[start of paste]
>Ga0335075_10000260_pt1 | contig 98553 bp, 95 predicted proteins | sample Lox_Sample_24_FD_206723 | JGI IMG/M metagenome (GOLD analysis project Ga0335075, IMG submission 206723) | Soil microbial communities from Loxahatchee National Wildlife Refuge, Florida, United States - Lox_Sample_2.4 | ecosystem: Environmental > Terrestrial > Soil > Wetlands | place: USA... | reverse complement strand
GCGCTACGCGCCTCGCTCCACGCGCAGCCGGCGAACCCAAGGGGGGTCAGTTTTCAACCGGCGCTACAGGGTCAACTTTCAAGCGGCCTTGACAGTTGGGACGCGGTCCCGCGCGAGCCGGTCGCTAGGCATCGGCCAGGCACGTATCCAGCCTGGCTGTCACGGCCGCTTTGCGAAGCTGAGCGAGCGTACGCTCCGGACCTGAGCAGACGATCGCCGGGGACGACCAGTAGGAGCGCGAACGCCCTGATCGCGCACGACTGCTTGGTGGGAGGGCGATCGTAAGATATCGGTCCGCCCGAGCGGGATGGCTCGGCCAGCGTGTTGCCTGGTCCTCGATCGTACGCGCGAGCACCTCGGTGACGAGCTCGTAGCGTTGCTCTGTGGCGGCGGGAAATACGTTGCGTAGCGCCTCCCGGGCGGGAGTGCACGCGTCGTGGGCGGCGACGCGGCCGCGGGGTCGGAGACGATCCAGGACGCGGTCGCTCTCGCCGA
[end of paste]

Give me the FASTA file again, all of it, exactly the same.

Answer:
>Ga0335075_10000260_pt1 | contig 98553 bp, 95 predicted proteins | sample Lox_Sample_24_FD_206723 | JGI IMG/M metagenome (GOLD analysis project Ga0335075, IMG submission 206723) | Soil microbial communities from Loxahatchee National Wildlife Refuge, Florida, United States - Lox_Sample_2.4 | ecosystem: Environmental > Terrestrial > Soil > Wetlands | place: USA... | reverse complement strand
GCGCTACGCGCCTCGCTCCACGCGCAGCCGGCGAACCCAAGGGGGGTCAGTTTTCAACCGGCGCTACAGGGTCAACTTTCAAGCGGCCTTGACAGTTGGGACGCGGTCCCGCGCGAGCCGGTCGCTAGGCATCGGCCAGGCACGTATCCAGCCTGGCTGTCACGGCCGCTTTGCGAAGCTGAGCGAGCGTACGCTCCGGACCTGAGCAGACGATCGCCGGGGACGACCAGTAGGAGCGCGAACGCCCTGATCGCGCACGACTGCTTGGTGGGAGGGCGATCGTAAGATATCGGTCCGCCCGAGCGGGATGGCTCGGCCAGCGTGTTGCCTGGTCCTCGATCGTACGCGCGAGCACCTCGGTGACGAGCTCGTAGCGTTGCTCTGTGGCGGCGGGAAATACGTTGCGTAGCGCCTCCCGGGCGGGAGTGCACGCGTCGTGGGCGGCGACGCGGCCGCGGGGTCGGAGACGATCCAGGACGCGGTCGCTCTCGCCGA